Cyprus Mail
Crime

Police deny coercing suspect in double murder

Police at the crime scene in Strovolos (Photo: Christos Theodorides)

By Elias Hazou

Police on Thursday denied that any coercion was exerted on one of the defendants in the case of the murder of a couple in Strovolos back in April.

The case, being tried at the Nicosia criminal court, relates to the murder of Giorgos Hadjigeorgiou, 60, and his wife Dina Sergiou, 59.

The defendants are accused of killing the couple in what appeared to be a botched robbery on the night of April 18-19. The couple were found in their bedroom stabbed multiple times.

The defendants are Loizos Tzionis, 33, believed to be the mastermind of the crime; his half-brother Lefteris Solomou, 23; Sarah Shams, 21; and Marios Hadjixenophontos, 22.

They face charges of premeditated murder, conspiracy to commit a felony, burglary, robbery, abduction, and carrying offensive weapons.

The charge of conspiracy to commit murder, initially included in the indictment, has since been withdrawn by the prosecution.

A trial within a trial is currently underway, after Tzionis’s lawyer argued that the testimony and information his client gave to police officers should be ruled inadmissible as it was given under coercion.

On April 27, Tzionis had led police to his father’s house in Aglandjia, Nicosia, where the murder weapon (a knife) and the clothes that the suspects were wearing on the night of the murder were hidden.

Tzionis’ attorney claims also that during questioning police took advantage of the fact that Tzionis was under duress, as he suffering from withdrawal symptoms, being a drug addict.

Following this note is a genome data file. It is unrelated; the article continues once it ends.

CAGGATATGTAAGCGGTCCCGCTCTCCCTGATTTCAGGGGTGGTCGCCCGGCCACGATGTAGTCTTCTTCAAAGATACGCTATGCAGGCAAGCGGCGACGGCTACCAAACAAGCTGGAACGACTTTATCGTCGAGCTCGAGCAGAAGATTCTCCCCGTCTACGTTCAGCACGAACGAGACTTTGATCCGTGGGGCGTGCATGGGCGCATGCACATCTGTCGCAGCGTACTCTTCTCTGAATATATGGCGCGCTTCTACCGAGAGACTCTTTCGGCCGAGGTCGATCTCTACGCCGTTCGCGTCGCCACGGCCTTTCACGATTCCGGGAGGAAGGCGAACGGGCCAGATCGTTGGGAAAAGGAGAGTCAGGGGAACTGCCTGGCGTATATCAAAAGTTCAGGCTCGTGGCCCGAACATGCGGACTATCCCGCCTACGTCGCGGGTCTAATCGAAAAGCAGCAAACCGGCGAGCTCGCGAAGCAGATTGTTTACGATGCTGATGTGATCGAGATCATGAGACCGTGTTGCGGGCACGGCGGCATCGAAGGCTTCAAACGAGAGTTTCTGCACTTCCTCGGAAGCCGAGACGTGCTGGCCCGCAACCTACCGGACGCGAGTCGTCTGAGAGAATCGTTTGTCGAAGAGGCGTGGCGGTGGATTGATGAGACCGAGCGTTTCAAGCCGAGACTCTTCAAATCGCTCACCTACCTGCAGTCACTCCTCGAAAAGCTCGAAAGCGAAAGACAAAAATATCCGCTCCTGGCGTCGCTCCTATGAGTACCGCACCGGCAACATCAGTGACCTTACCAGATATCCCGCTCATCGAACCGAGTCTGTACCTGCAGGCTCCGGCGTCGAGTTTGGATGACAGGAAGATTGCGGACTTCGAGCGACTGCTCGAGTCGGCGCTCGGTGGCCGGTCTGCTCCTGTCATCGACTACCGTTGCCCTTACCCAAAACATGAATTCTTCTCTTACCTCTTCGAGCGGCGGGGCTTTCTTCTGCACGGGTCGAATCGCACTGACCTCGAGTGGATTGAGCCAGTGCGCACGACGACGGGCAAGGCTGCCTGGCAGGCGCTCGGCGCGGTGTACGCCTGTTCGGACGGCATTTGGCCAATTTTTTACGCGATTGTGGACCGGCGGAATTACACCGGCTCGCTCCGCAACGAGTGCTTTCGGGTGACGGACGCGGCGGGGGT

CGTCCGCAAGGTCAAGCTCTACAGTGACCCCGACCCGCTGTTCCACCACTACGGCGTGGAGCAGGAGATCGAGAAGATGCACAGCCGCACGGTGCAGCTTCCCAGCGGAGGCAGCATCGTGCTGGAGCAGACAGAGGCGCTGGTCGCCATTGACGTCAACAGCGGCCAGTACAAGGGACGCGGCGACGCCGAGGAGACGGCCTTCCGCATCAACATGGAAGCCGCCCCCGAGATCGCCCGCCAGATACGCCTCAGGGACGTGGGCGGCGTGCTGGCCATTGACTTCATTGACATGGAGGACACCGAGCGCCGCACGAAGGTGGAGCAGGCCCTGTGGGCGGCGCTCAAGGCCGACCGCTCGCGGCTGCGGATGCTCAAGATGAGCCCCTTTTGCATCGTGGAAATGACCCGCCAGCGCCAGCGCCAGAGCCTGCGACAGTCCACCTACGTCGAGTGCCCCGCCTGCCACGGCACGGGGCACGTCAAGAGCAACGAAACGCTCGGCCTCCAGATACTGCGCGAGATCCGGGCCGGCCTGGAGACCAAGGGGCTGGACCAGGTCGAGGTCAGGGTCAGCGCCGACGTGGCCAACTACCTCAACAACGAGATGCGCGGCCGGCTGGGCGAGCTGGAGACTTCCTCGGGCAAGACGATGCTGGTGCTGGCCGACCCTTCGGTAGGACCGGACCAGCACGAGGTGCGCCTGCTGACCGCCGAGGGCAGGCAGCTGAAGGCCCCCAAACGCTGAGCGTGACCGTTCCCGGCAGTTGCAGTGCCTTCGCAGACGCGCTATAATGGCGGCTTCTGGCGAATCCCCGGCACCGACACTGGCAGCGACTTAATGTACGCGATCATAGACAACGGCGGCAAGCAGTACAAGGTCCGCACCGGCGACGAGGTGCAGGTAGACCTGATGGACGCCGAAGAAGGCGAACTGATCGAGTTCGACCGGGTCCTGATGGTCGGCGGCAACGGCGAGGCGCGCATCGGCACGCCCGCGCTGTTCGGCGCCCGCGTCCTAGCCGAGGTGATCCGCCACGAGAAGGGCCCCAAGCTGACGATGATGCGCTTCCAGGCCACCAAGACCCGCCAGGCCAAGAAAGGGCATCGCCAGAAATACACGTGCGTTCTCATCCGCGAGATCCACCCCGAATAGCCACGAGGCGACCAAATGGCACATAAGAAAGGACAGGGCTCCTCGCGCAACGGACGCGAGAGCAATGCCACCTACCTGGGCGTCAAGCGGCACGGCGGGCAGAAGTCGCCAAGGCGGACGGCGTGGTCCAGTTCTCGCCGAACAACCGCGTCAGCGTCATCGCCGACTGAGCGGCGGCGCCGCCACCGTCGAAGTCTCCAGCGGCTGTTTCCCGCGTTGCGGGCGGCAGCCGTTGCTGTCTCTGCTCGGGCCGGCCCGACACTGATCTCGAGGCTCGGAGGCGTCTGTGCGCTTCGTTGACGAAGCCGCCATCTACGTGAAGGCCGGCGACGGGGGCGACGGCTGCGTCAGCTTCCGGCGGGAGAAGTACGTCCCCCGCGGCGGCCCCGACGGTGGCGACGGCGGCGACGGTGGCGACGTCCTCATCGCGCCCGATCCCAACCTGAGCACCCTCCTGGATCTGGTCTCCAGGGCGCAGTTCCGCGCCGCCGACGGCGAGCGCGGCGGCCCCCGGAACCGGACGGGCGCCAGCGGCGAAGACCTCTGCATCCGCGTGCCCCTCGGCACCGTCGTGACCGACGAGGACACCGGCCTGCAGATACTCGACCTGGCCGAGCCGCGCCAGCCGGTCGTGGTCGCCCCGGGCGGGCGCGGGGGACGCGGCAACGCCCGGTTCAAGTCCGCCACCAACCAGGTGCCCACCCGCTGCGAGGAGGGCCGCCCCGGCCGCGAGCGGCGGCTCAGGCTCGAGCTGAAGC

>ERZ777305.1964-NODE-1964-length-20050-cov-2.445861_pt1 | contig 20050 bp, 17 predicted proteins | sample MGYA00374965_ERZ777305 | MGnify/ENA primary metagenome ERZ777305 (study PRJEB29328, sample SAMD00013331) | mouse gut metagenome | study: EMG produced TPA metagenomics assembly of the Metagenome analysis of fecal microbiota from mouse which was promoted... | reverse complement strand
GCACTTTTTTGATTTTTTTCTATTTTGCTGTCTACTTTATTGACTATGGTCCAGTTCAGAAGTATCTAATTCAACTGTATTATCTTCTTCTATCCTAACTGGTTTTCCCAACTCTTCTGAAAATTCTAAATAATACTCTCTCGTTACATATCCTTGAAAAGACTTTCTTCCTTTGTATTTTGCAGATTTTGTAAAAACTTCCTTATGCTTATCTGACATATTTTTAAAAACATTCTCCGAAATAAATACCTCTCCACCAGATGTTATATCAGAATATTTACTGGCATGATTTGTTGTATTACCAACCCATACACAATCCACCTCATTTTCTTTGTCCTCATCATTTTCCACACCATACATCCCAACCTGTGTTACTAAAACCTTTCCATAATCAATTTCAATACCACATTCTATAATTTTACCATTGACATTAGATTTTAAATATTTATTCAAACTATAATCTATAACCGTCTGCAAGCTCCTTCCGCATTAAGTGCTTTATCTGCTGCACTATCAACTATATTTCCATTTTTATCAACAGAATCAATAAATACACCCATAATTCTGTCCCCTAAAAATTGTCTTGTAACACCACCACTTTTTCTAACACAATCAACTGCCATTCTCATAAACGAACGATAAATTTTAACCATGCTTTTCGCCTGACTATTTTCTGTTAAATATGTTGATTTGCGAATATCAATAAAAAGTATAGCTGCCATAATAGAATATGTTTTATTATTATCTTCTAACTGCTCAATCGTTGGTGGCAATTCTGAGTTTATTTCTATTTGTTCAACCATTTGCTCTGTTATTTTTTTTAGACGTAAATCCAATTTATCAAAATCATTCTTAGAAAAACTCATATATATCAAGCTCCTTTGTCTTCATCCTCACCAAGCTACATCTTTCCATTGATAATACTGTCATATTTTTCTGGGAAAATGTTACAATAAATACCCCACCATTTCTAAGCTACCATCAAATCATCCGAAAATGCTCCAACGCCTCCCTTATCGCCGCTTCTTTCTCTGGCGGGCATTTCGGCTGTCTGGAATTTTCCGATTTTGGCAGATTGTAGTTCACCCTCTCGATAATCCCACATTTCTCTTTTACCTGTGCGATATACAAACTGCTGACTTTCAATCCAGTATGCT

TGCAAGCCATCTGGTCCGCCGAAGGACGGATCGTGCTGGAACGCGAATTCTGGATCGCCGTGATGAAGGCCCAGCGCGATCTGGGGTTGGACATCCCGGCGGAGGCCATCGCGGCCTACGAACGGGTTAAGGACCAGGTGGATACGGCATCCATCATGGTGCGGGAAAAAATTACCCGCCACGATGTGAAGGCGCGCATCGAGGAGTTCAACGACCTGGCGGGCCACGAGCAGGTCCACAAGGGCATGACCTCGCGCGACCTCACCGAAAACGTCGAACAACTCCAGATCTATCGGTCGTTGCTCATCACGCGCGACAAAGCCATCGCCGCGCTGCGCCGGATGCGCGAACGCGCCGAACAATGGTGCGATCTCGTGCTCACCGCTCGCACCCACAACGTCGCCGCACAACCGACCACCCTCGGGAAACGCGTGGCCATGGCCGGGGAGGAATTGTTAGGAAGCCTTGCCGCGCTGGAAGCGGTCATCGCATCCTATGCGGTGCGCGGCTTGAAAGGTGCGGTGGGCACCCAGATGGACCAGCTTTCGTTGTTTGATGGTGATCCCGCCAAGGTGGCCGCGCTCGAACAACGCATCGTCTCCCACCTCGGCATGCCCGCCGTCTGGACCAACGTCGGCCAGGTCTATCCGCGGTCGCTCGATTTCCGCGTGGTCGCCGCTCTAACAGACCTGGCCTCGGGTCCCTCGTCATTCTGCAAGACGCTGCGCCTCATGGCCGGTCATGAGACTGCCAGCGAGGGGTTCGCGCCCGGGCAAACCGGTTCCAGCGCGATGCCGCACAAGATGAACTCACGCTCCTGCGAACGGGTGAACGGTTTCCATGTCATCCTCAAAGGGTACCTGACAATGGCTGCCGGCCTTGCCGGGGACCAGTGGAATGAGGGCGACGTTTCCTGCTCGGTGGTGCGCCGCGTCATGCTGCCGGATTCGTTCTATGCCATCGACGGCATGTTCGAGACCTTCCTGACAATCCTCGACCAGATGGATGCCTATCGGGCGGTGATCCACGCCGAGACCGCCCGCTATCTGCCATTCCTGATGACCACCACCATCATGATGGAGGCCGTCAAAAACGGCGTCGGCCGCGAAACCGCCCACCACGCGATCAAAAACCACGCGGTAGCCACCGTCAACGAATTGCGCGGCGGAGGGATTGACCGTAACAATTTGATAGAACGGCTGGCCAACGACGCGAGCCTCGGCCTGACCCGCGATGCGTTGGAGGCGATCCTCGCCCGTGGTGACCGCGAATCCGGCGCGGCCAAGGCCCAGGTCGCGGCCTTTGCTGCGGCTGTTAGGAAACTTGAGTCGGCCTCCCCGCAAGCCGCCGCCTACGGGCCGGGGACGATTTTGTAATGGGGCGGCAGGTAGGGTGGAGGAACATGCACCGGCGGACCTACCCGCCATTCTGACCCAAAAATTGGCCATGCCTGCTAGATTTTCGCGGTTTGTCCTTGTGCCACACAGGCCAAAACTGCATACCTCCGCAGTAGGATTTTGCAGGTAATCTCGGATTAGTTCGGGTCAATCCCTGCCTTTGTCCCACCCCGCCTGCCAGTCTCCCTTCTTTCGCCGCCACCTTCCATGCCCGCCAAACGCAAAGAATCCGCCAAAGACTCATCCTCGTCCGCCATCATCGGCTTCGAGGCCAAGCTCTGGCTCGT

In court, Giorgos Themistocleous, one of the lead investigators, denied that any pressure was exerted on Tzionis after his arrest and while in police custody.

He said the suspect was fully informed of his rights, and was advised that he could have a lawyer present during his deposition. Tzionis waived the right to have an attorney present.

On the suspect’s mental state, the officer said Tzionis was in a good mood and that, when police asked him whether he was tired and wanted to sleep, he replied no.

Themistocleous said that during the depositions police did not pose leading questions to Tzionis, and that rather the suspect himself volunteered the information.

The officer also denied an allegation made by the defendant’s lawyer that, during one interrogation, he slammed his hand on the desk to intimidate Tzionis.

After the murdered couple’s son recognized Tzionis in a police line-up done behind a one-way mirror, Themistocleous duly informed Tzionis that he had been identified as one of the suspects who broke into the home.

At that point, the officer said, Tzionis muttered “OK” and seemed pensive.

The trial within a trial is set to continue next Wednesday.

The defendants have pleaded not guilty to all charges.

Initially Tzionis pleaded guilty to all charges save for that of breaking and entering into the victims’ home. He later changed his mind, entering a new plea of not guilty to all charges.

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